By Maryanne Grebenstein –This post is a follow-up to my recently published blog, A Visit with Some Manuscripts at the British Library. It’s the continuation of the chronicle of a trip recently offered by The Abbey Studio to London and Cambridge to view manuscripts and to participate in a workshop conducted by Patricia Lovett. A third blog is a description of the workshop. After a few surprisingly glorious, warm and sunny days in London, we headed to Cambridge. There, a visit to the Fitzwilliam Museum didn’t disappoint! Among the many lovely manuscripts on display was the Vita Caroli Magni (Life of Charlemagne), created in Florence in 1461 and presented to Louis XI (photo 7). Unlike most existing medieval manuscripts, in this case we know the manuscript’s scribe and illuminator! The scribe, who was considered to be the best in Florence during this period, was Messer Piero di Benedetto Strozzi. The illuminator was Francesco di Antonio del Chierico, who was known to be the preferred illuminator of Lorenzo de’ Medici. Another beautifully rendered manuscript on display was from the 10th century, an Epistle Lectionary (photo 8) containing St. Paul’s letters and complementary Old Testament readings. The text in this manuscript was often written in gold on a solid ground of purple, blue or orange. What an incredible calligraphic feat! And an utter delight for the eyes! Now, on to the Parker Library, which was the main event for this trip. We were warmly welcomed by Dr. Alex Devine, Sub-Librarian at the Parker. The exhibit was comprehensive and had examples of vellum/parchment, tools such as a pricking wheel (see comments following) and plummet (lead point), and samples of the raw materials used to make the pigments, such as Malachite, Dragon’s Blood, Madder Root and Woad leaves, and, of course, some magnificent manuscripts. Among the manuscripts were the 12th century Bury Bible (photo 9), a glossed psalter from the 13th century (photo 10), and a pontifical from the 11th century (photo 11). The term glossed refers to the commentary written in smaller letters around the larger, scripture text. And a pontifical is a book containing rites to be performed by the Pope or bishop. One very interesting aspect of one of the manuscripts on display, the 15thcentury Commentary on the Psalms (photo 12) is the evidence of the small holes used by scribes to line up the blank folios before beginning their lettering. If you look closely at the right side of the page in the photo, you can faintly see a series of holes running vertically near the right edge (in this particular example the row of holes has a bit more curve than usual). The scribe would run the pricking wheel (also known as a parchment runner) up the folded group of folios (called a signature or quire) near the right edge of the folded group of folios to make a series of tiny holes. He would then use an awl to pierce the entire stack of folded vellum where the pricking wheel had left its marks, creating a series of holes on both page edges (since the vellum was folded into folios). When the folios were opened, the scribe could use a straight-edge positioned between corresponding holes on the right and left edges of each individual folio to rule a series of lines for his lettering. Much to our delight, Dr. Devine presented us with an opportunity to see first-hand the Peterborough Bestiary, which was to be the source of our images for the workshop with Patricia. What a thrill! But we must begin with a little history. A bestiary is a medieval book about animals – some real, some imagined. A painting of each animal is included in the bestiary and it gives a description of the animal’s characteristics. When read by the modern eye, they can be quite interesting and even funny as some of the descriptions are completely contrary to what we know about the animal today – if the animal even exists! The Peterborough Bestiary is actually three books bound into one. The first part is a psalter, and makes up about two-thirds of the book, the second and briefest part of the book is a chronicle or record of early England, and the third section is the bestiary. It’s interesting to note that when Matthew Parker, for whom the library is named and whose collection was the foundation of the library, purchased the bestiary he was only interested in the smallest section – the one on early England. But lucky for us they came as a package deal! Take a look at Dr. Devine preparing to open this glorious volume for us to feast our eyes! (photo 13). Photos 14-16 are from the psalter section. Photo 17 is a page from the English chronicle, (which, incidentally, includes the coronation of Henry IV). And finally, we get to the bestiary (photo 18) on 189r, nearly 400 pages into the volume! Enjoy perusing photos 19-24, showing some details of the Peterborough Bestiary! Fortunately for everyone who is interested in illuminated manuscripts, many museums and libraries have digitized their manuscript collections; this is the case with the Fitzwilliam Museum (http://webapps.fitzmuseum.cam.ac.uk/explorer/index.php?qu=manuscript) and the Parker Library (https://parker.stanford.edu/parker/). Nothing can replace the thrill of seeing these beautiful manuscripts first-hand, but it’s a wonderful resource that is available to anyone who has access to the Internet. Click here for the next blog post in which I describe the workshop with Patricia Lovett.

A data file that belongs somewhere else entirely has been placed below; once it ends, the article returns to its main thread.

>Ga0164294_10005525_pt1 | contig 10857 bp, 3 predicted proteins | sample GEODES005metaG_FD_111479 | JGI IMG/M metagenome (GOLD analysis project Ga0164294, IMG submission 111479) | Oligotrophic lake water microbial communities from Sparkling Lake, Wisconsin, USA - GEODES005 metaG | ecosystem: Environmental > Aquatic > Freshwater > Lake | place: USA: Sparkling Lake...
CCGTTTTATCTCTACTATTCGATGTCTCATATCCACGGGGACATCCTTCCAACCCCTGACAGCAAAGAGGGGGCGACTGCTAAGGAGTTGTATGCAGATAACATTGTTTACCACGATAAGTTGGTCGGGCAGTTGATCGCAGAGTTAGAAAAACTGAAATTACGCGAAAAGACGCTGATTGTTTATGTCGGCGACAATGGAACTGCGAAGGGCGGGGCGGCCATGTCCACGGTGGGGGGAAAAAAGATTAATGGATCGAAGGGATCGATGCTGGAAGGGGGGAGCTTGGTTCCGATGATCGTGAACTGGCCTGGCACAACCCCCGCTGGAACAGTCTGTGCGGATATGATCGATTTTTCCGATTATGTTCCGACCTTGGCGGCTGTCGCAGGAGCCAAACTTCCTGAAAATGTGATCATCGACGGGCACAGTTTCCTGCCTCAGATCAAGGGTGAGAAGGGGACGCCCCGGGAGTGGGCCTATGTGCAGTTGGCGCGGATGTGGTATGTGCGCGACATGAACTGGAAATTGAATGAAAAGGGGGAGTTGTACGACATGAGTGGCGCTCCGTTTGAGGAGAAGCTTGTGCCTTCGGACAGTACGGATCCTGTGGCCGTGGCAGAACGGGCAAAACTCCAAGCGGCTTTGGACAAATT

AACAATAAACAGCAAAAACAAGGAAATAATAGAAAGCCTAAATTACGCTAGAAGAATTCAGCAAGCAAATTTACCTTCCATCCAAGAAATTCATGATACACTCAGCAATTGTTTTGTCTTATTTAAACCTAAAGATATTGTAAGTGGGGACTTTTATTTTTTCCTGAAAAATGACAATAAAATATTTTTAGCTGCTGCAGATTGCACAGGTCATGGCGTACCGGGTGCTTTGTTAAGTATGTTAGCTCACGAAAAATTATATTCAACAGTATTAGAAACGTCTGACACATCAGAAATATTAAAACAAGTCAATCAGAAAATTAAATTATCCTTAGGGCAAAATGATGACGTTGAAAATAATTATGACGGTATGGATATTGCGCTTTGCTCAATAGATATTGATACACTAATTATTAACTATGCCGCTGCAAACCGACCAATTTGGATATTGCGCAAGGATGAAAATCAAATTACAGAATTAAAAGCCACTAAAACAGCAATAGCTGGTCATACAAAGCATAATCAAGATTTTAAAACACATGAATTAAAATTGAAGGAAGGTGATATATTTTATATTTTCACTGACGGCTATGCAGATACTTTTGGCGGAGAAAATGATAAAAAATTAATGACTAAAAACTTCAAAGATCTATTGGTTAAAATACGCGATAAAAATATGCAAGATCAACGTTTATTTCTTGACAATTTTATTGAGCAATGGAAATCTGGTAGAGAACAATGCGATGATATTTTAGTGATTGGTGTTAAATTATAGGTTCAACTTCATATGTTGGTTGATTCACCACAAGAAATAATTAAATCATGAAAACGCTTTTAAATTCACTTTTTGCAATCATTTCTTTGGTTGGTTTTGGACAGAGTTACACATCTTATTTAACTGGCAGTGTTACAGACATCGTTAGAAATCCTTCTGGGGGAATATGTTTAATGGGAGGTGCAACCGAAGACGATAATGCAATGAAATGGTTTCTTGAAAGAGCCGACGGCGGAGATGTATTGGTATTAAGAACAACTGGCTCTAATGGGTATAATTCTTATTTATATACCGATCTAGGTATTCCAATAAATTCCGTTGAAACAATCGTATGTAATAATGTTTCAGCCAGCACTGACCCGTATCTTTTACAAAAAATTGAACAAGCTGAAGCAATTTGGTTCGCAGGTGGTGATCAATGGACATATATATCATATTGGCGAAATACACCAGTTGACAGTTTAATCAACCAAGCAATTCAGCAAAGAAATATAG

How to Hold a Calligraphy Pen
This article will give you insight into how to use a calligraphy pen, starting with how to hold a calligraphy pen for...